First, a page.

TAMPA — Nick Folk, an incumbent for most of his career as an NFL kicker, finds himself the challenger with the Bucs, setting up one of the team's most interesting position battles in the fall.
"The way I look at it is if I take care of my business, whatever happens is going to happen," said Folk, 32, brought in as competition for second-year kicker Roberto Aguayo. "If I kick well, I'll be kicking here or somewhere else. I can't worry about things I can't control. If I kick the best I can, I'll be just fine."
Folk was cut by the Jets after seven seasons. His 81 percent success rate on field goals is the best in team history, and three of his four misses last season were blocked, two from beyond 50 yards. His consistency, with four straight years hitting 80 percent or better, is quite a foil to Aguayo, who finished last in the NFL as a rookie, converting only 71 percent after the Bucs traded up to take the former FSU standout in the second round.
"He's a good, young kid. He's really talented. I have my work cut out for me," Folk said. "I enjoy working with him. We both have our different routines, so we're not following each other around the building all the time. But when we're together, it's good conversation. It's fun to be around a young, talented kicker."
Folk can relate to a promising young kicker struggling. He made the Pro Bowl as a drafted rookie with the Cowboys in 2007, but two years later he hit just 64 percent of his field goals and was cut days before Christmas, landing with the Jets the next season.
After seven years with New York, Folk said he "wasn't super surprised" by his release. The salary cap played a role, as he was due to make $3 million this season. He said he still has a "great" relationship with players and others with the Jets, but at the same time he is well aware his old team comes to Tampa this season.
"It'll be fun playing them in November," he said. "Hopefully we'll get a chance to whup up on them a little bit."
The Bucs got Folk with a one-year, $1.75 million deal that included $750,000 guaranteed, which is more than Aguayo's total salary of $634,208. That major step shows the Bucs have prepared for the possibility of moving on from Aguayo, despite their high investment in the draft.
Folk has played long enough that he can boast a personal win against Bucs coach Dirk Koetter back in his college days. Koetter was head coach at Arizona State in 2004 when Folk was at Arizona, and he kicked the longest field goal of his college career, a 53-yarder, in a Wildcats win when their rivals were ranked No. 18.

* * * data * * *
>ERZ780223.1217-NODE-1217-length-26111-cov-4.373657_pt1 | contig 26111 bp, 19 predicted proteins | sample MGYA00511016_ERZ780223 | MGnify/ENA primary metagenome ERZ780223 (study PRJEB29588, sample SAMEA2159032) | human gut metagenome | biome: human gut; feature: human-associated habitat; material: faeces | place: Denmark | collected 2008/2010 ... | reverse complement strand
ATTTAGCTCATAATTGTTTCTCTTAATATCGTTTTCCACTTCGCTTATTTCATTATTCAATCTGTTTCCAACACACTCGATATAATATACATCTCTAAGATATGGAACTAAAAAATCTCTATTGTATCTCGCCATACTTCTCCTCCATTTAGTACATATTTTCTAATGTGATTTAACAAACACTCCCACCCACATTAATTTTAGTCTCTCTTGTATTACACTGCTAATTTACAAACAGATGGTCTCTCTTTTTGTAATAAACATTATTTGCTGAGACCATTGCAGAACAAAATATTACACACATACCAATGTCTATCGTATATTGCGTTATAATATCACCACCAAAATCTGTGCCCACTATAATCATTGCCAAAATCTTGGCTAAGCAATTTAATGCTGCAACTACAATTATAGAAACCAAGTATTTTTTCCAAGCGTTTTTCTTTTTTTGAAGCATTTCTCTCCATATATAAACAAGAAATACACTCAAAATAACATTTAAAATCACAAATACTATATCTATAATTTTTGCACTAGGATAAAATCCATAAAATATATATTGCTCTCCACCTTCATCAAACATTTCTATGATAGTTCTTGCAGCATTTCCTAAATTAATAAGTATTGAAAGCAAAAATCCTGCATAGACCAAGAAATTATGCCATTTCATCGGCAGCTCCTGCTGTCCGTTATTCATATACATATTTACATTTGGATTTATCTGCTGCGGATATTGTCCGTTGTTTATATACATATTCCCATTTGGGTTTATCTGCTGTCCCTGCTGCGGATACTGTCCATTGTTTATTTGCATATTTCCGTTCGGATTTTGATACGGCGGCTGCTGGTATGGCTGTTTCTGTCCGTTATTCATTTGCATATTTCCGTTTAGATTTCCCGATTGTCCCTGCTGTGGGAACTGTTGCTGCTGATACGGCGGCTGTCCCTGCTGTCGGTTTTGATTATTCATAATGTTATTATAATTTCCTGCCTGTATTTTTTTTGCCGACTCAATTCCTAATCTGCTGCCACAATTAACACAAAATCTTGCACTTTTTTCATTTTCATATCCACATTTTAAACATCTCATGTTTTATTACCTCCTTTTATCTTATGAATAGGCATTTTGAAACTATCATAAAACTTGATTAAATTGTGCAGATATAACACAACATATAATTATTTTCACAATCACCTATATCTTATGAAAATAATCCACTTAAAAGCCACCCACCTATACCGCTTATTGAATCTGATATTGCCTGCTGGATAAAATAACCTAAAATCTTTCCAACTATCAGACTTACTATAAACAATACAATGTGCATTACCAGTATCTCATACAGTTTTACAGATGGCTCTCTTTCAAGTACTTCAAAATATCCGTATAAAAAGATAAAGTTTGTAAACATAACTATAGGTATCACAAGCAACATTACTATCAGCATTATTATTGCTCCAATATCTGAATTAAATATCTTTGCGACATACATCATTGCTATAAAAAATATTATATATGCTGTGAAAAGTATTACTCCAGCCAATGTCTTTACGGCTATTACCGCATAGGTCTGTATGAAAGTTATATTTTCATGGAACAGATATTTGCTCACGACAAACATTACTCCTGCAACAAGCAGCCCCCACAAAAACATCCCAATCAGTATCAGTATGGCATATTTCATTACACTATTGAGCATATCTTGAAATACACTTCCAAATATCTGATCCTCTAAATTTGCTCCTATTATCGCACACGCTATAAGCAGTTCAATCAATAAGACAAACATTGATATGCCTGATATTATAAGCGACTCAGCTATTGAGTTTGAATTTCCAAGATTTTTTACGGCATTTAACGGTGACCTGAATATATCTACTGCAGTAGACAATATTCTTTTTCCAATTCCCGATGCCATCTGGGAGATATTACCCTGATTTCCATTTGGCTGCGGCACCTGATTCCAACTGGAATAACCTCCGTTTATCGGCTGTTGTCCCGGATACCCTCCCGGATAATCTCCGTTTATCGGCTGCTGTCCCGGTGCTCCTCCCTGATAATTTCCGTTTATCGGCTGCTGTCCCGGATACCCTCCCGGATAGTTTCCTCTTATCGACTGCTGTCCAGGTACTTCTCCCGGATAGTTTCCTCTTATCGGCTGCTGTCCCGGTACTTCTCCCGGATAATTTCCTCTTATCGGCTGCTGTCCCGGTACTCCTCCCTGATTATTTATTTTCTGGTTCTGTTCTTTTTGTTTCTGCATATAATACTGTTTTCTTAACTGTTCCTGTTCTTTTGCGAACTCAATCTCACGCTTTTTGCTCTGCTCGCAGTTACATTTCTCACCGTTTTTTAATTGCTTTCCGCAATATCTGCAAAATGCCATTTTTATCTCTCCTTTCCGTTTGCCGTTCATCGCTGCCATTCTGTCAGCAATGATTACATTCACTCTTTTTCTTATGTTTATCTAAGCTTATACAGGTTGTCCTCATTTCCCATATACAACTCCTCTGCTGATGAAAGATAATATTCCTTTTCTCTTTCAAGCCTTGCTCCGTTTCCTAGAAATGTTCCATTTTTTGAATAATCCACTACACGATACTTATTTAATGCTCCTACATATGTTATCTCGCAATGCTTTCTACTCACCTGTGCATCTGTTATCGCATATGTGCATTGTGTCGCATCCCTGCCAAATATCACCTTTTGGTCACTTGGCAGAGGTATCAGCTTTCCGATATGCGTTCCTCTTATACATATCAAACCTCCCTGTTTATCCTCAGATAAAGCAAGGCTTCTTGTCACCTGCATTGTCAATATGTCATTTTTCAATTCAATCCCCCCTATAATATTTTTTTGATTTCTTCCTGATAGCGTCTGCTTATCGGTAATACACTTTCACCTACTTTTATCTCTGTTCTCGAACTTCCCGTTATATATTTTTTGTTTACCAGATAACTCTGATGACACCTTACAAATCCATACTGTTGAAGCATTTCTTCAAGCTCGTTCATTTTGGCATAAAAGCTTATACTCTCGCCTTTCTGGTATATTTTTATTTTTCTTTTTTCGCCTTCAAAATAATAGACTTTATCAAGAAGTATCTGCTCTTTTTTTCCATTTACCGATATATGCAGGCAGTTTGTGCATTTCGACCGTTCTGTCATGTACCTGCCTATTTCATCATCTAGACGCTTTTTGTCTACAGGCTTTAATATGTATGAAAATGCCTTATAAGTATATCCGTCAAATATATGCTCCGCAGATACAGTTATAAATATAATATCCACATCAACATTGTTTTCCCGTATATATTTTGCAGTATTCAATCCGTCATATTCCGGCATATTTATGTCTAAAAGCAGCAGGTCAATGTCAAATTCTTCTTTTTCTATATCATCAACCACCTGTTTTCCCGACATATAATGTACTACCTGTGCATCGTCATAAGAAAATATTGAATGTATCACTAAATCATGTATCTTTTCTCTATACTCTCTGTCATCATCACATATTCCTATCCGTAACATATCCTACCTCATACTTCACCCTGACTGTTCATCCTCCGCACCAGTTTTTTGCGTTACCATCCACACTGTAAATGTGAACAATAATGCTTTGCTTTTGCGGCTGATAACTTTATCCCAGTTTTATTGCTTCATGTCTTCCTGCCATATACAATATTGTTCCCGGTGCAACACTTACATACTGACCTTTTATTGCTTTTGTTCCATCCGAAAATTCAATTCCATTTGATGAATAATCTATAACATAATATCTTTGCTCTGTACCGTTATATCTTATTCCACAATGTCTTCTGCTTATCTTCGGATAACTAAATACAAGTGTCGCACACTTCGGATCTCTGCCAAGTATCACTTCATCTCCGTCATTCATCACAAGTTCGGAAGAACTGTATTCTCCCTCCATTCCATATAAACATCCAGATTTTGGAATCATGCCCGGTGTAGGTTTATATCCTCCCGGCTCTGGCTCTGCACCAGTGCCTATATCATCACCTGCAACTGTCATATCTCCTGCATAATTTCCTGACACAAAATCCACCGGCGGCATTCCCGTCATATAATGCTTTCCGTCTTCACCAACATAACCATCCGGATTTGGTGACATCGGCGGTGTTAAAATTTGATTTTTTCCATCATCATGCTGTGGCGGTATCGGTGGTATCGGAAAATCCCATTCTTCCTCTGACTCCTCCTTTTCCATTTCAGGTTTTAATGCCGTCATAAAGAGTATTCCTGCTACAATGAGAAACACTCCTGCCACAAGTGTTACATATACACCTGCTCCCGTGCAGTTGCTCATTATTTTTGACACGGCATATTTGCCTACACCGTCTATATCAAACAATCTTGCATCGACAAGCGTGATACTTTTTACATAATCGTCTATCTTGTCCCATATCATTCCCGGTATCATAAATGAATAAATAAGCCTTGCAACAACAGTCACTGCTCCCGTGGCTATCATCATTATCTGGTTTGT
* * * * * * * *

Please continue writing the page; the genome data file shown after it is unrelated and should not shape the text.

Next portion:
"Nah. I've kind of let it go," he said, asked if that kick has come up in conversation with his new coach.
If the competition is close in August, Folk's body of work could give him an edge. He has 10 times as many field goals as Aguayo in the NFL, and while Aguayo didn't hit one longer than 43 yards last season, Folk has 23 of 50 yards or longer in his career, and seven winners with the Jets.
If Folk won the job, it would mark the sixth straight season the Bucs had a different kicker — from 2012-16, it has been Connor Barth, Rian Lindell, Pat Murray, Barth again and Aguayo. At no point in the franchise's first 36 years did the Bucs have a run like that longer than three years.
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It's only May, but every practice kick is being watched. At Tuesday's first organized team activities practice, using the narrower goalposts, Aguayo went 1-for-4, while Folk hit all of his kicks; both were better Thursday. Folk said it's most important for him to get used to a new snapper and holder — he has known snapper Garrison Sanborn as a division rival (Bills) for the past seven years; punter Bryan Anger trained with Folk's younger brother in California in high school, so they also go way back.
The battle between Folk and Aguayo will be one of the Bucs' biggest story lines in training camp, likely coming down to who can make their kicks in preseason games, but Folk said his focus isn't on his competition but himself.
"I'm always fairly motivated. I'm pretty self-motivated, so it's never based on competition or outside factors," he said. "You're your own worst critic, so I try to get better on my own, so when I'm here, it's easier."
Contact Greg Auman at email@example.com and (813) 310-2690. Follow @gregauman.